From Billboards to Hashtags: How Brands Have Found Fans at the World Cup Live
By Alex Suskind
The 2010 World Cup in South Africa was a numbers bonanza.
An astounding 530.9 million viewers tuned in to watch Spain defeat the Netherlands in the final, and more than 3.2 billion people –– or 46.4 percent of the population –– watched some portion of live coverage of the entire tournament for at least one minute. You want one more? OK, how about 71,867? That’s the total number of hours of soccer that were shown to viewers.
Today, few, if any, events command the type of attention and money the World Cup draws. Americans like to boast about the strength of the Super Bowl; however, the popularity of the NFL’s annual showcase is minuscule compared to that of soccer’s.
Thanks to its growing viewership and lucrative advertising deals, the World Cup has become more than just a quadrennial tournament. For brands in particular, it’s their chance to capitalize on the attention of a global audience by extending themselves across multiple mediums.
According to Forbes, FIFA stands to bring in $4 billion in revenue from the 2014 World Cup in Brazil, a 66 percent increase from the previous tournament. That includes $1.7 billion in television rights and $1.35 billion in marketing rights from corporate partners like Adidas, Emirates, Sony, Visa, Hyundai and Coca-Cola.
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Even the ads themselves are being watched by more viewers, thanks in large part to the dominance of digital media. According to YouTube, World Cup ads are four times as popular as their American football counterparts. Fans have already spent more than 1.2 million minutes watching 2014 World Cup-related advertisements for brands as diverse as Samsung, Nike, and the Brazilian bank Itaú.
Obviously, it wasn’t always like this. If you rewind back to the first World Cup in 1930, you’d see a popular sporting event with no television exposure and limited radio broadcasts. Attendance was uneven, with some matches bringing in only several thousand spectators (though, an estimated 93,000 did see the final game between Argentina and host country Uruguay).
Back then, the idea of brands capitalizing on a sporting event was almost non-existent. With limited technology and little fanfare, the incentives were miniscule. That first tournament was about spreading the game of soccer around the globe, not the business of it.
Today, money is central to the conversation. After that first World Cup in 1930, more countries began sending teams to the tournament, thereby increasing exposure and knowledge of it across the globe. That in turn created more avenues for brands to explore marketing to viewers. By 1982, advertisers were partnering with FIFA on a regular basis. One of the earliest sponsors to sign on to the World Cup was Coca-Cola, who began experimenting with more aggressive marketing tactics as the audience continued to grow.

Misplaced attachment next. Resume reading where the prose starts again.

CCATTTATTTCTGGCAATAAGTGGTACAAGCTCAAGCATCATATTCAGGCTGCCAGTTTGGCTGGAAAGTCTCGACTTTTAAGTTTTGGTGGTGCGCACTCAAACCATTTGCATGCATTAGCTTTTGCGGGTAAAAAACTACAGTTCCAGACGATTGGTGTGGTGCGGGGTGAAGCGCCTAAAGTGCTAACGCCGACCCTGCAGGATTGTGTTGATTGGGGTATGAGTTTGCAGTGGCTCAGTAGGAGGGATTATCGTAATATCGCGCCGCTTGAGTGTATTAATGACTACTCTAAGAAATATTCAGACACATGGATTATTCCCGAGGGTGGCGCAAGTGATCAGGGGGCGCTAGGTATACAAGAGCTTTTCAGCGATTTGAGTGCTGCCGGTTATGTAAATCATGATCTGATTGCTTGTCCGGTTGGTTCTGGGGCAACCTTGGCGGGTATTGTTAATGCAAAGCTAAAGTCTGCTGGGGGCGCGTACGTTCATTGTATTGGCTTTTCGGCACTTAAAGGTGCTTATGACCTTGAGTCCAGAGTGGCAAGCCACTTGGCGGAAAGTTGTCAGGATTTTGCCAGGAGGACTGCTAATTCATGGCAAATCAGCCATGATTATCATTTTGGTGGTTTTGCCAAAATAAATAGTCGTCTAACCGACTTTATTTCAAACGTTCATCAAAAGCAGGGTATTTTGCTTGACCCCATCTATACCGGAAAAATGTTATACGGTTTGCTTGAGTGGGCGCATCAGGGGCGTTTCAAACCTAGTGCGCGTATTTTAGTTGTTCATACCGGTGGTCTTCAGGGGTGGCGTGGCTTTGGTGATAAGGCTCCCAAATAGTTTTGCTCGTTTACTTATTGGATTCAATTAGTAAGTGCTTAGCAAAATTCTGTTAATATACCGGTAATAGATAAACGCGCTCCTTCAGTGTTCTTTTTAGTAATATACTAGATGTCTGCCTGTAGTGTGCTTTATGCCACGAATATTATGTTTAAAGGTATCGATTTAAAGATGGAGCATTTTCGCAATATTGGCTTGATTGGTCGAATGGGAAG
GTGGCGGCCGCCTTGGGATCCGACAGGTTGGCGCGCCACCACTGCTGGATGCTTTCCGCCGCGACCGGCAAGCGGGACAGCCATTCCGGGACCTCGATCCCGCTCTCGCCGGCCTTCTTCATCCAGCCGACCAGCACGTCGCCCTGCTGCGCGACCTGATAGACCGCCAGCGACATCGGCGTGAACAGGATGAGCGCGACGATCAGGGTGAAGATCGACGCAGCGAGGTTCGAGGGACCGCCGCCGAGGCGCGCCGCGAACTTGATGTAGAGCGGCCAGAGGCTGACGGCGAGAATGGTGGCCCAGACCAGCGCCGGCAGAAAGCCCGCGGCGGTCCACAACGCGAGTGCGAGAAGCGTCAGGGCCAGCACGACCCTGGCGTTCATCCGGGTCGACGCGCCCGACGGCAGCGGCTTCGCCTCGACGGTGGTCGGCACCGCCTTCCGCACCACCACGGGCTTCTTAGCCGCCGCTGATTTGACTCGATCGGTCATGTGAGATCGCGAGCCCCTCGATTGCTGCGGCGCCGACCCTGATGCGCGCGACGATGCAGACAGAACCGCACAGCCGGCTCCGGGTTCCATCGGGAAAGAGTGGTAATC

In “A History of the World Cup: 1930-2010,” author Clemente Angelo Lisi states that during the 2006 tournament, Coke erected billboards and aired TV commercials a year before the World Cup even began. They also paid for signs to be displayed in poorer areas of the country. By the time the tournament began, the soda maker was handing out cans to visitors coming through the airport.
Ad campaigns weren’t always that clear-cut, though, as the influx of money and viewers into the World Cup’s universe would also end up creating conflicts between companies. In 2006, Adidas and Nike squared off. (Ed. Note: They're also squaring off this year, see what each side is doing to win.) As Lisi points out, Adidas was the tournament’s official sponsor. However, Nike was also involved that year, sponsoring several high-profile squads. That led to both companies stamping their logo all over Germany in an attempt to drown out the competition. That sort of carpet bombing approach to advertising was somewhat effective, but the game has changed significantly since then.
The 2010 World Cup represented the first truly concerted effort by brands to appeal to a global audience outside the traditional mediums. And while those ads were both good and relatively successful, the eyeballs they could reach were a drop in the bucket relative to what we're seeing this year.
Now, in 2014, the advent of social media has created a third dimension for advertisers to harness. As brand expert Anastasia Kourovskaia told the BBC regarding marketing strategies at this year’s World Cup, “We live in an increasingly seamless world and successful social media campaigns are seamlessly integrated campaigns.”
Adidas has launched its biggest ever campaign to support its sponsorship of the World Cup and tellingly has opted to spend more on digital marketing than TV ads. For the 2010 World Cup just 20% of marketing spend was digital. “It’s not about a need to do ‘the big TV ad’,” says Tom Ramsden, global brand marketing director for Adidas football. “This will undoubtedly be the most social World Cup ever and probably the most social event in history.” -- Guardian story from June 8
Another example can be seen from Nike. The company recently employed the help of spokesman and soccer superstar Cristiano Ronaldo, asking him to tweet out a new World Cup ad to his 26.5 million followers. He did it back in June, and the video is currently sitting at 53 million views.
Nor has he confided his Twitter assistance to Nike:
Even brands without a financial stake in the games have been getting into this year’s action. For Team USA’s game against Portugal, many American-based brands, from NFL teams to restaurants, shared messages of support on Twitter in an attempt to join the larger conversation.
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